Mr Chifire also wrote a letter to Chief Justice Irene Mambilima of the Supreme Court concerning the matter requesting her to investigate the serious allegations made against the judges and the bank and take remedial action. Instead of the authorities investigating the credible allegations of corruption, the state prefered charges against Mr Chifire and Bishop John Mambo, Chairman of the Board of the Chikondi Foundation (a church-based charitable organisation providing for the poor), who also wrote a letter on the matter to Chief Justice Mambilima. Both men were charged with contempt of court for their letters to the Chief Justice. Mr Chifire denied the charges in a trial which began on 17 July and concluded on 19 September. Mr Chifire was forced into exile before the matter was concluded. On 23 November 2018, the Supreme Court of Zambia found Mr Chifire to be guilty of being in contempt of court and sentenced him to six years imprisonment in absentia.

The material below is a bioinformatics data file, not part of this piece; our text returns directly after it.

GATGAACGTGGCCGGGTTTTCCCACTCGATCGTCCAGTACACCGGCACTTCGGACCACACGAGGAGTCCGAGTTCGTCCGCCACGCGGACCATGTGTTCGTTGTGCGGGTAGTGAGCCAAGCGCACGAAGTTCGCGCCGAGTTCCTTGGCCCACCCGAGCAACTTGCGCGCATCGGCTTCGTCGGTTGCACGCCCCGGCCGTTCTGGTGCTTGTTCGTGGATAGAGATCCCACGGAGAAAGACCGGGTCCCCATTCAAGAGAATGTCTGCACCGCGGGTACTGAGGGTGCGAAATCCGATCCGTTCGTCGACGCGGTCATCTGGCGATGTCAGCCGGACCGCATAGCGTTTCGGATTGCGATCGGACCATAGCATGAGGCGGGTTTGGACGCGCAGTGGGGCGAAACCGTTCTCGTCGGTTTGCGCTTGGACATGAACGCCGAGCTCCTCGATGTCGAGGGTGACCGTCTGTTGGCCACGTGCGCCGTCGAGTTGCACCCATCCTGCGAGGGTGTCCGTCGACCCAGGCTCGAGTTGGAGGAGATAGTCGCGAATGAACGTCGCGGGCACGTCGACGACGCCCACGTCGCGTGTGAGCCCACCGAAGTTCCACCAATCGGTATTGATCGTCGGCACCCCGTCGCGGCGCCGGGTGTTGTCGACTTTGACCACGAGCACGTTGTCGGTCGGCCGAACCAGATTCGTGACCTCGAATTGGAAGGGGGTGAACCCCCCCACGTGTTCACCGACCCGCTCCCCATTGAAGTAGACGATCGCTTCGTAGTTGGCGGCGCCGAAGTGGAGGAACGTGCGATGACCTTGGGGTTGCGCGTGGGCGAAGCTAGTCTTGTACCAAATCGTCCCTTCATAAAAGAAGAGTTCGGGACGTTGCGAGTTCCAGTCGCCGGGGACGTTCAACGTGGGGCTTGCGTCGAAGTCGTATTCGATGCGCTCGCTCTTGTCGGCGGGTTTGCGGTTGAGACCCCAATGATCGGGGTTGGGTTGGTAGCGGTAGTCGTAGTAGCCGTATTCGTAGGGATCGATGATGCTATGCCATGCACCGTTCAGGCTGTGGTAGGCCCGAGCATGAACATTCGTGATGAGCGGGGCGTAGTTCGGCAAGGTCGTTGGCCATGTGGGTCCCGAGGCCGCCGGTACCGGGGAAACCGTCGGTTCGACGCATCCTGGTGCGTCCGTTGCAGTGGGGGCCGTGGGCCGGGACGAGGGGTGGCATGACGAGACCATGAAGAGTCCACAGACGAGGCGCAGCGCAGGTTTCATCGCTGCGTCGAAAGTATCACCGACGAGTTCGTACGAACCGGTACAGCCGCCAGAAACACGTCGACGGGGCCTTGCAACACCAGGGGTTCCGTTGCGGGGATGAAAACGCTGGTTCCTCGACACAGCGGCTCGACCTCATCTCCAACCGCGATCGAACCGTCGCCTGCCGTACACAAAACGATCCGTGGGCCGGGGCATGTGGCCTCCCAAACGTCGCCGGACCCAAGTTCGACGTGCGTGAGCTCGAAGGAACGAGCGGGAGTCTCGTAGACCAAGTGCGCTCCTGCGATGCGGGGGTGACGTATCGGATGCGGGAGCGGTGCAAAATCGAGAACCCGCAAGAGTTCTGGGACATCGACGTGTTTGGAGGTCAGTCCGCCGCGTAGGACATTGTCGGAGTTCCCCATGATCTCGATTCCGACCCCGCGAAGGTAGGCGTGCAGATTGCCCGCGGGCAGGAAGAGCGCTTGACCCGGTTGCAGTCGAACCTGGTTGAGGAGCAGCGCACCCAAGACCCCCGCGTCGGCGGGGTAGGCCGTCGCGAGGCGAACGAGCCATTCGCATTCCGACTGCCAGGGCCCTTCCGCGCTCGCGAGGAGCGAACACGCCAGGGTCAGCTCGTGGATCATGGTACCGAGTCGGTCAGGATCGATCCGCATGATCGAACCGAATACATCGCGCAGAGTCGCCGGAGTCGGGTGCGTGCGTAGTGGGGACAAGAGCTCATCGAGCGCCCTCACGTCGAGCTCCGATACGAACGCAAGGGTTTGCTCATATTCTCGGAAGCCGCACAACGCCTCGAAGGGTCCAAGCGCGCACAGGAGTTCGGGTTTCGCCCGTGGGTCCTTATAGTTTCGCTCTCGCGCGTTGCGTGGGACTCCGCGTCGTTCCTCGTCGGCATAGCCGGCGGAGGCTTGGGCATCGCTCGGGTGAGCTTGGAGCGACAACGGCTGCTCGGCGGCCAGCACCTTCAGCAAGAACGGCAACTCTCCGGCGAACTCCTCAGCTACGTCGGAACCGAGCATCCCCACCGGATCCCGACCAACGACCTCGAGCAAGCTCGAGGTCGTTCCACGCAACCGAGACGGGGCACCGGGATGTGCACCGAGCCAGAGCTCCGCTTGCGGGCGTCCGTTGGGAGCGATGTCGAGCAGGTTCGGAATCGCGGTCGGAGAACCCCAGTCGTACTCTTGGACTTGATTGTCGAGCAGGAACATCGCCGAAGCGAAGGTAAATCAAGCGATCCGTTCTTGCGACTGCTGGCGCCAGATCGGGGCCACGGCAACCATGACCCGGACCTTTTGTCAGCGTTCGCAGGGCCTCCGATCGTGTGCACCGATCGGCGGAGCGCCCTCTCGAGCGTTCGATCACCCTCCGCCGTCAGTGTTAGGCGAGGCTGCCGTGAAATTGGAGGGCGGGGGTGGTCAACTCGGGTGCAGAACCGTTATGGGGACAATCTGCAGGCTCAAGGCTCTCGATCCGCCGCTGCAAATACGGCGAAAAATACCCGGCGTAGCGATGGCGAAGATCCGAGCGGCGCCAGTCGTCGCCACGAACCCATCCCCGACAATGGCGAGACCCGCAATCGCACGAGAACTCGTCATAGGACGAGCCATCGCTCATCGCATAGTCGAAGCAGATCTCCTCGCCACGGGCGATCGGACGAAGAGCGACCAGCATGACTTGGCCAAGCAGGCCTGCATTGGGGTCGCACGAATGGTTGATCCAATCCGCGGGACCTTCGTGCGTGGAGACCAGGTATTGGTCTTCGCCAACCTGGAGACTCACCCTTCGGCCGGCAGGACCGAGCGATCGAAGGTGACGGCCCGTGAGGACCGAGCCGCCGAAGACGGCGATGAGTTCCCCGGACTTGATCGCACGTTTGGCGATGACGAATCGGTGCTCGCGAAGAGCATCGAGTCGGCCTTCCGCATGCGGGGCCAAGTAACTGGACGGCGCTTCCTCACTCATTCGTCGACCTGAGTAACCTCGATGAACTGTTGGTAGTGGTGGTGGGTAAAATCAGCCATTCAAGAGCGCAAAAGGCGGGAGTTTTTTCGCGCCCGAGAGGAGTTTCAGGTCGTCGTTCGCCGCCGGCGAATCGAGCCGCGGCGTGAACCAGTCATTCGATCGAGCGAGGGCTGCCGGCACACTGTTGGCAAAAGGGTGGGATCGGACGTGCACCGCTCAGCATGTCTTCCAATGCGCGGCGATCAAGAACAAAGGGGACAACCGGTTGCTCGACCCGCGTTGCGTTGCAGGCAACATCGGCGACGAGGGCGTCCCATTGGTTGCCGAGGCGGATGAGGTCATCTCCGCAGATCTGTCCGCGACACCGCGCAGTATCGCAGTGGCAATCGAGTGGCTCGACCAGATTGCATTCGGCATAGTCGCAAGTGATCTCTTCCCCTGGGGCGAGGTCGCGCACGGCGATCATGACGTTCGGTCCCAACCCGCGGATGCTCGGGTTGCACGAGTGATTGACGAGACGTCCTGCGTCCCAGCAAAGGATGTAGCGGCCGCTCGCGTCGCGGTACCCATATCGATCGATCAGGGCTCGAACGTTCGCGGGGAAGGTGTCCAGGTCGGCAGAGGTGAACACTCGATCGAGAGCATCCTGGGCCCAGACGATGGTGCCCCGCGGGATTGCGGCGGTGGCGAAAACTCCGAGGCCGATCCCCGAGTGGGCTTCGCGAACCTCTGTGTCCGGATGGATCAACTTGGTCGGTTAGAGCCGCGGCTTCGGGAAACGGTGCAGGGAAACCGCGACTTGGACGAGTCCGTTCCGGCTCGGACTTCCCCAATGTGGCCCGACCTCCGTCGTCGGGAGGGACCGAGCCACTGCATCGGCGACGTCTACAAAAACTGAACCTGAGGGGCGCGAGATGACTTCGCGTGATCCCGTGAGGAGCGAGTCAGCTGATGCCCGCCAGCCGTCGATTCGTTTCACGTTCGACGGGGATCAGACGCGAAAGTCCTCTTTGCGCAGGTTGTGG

“This case against Mr Chifire and the manner in which the law was used to silence HRDs is an affront to the three principles in which a democracy is based upon: openness, transparency and accountability.”, said Mr Arnold Tsunga, SAHRDN Chairperson and Africa Director of the International Commission of Jurists.,

“It is the view of the SAHRDN that the way in which Mr Chifire brought the issue of possible judicial corruption to the attention of the Hon Chief Justice fell within the ambit of acceptable conduct on judicial accountability. The conviction and disproportionate sentencing is therefore unfair and a violation of his right to freedom expression” he added.

Beside the right to freedom of expression being violated, the SAHRDN is also concerned that there was a possible infringement of the right to a fair trial, especially the right to be heard by an impartial court, considering that some of the judges who sat on the Supreme Court bench, deciding on his cases, were the same judges against whom Mr Chifire had lodged a complaint before the Judicial Services Commission, and whose conduct he had complained of to the Chief Justice.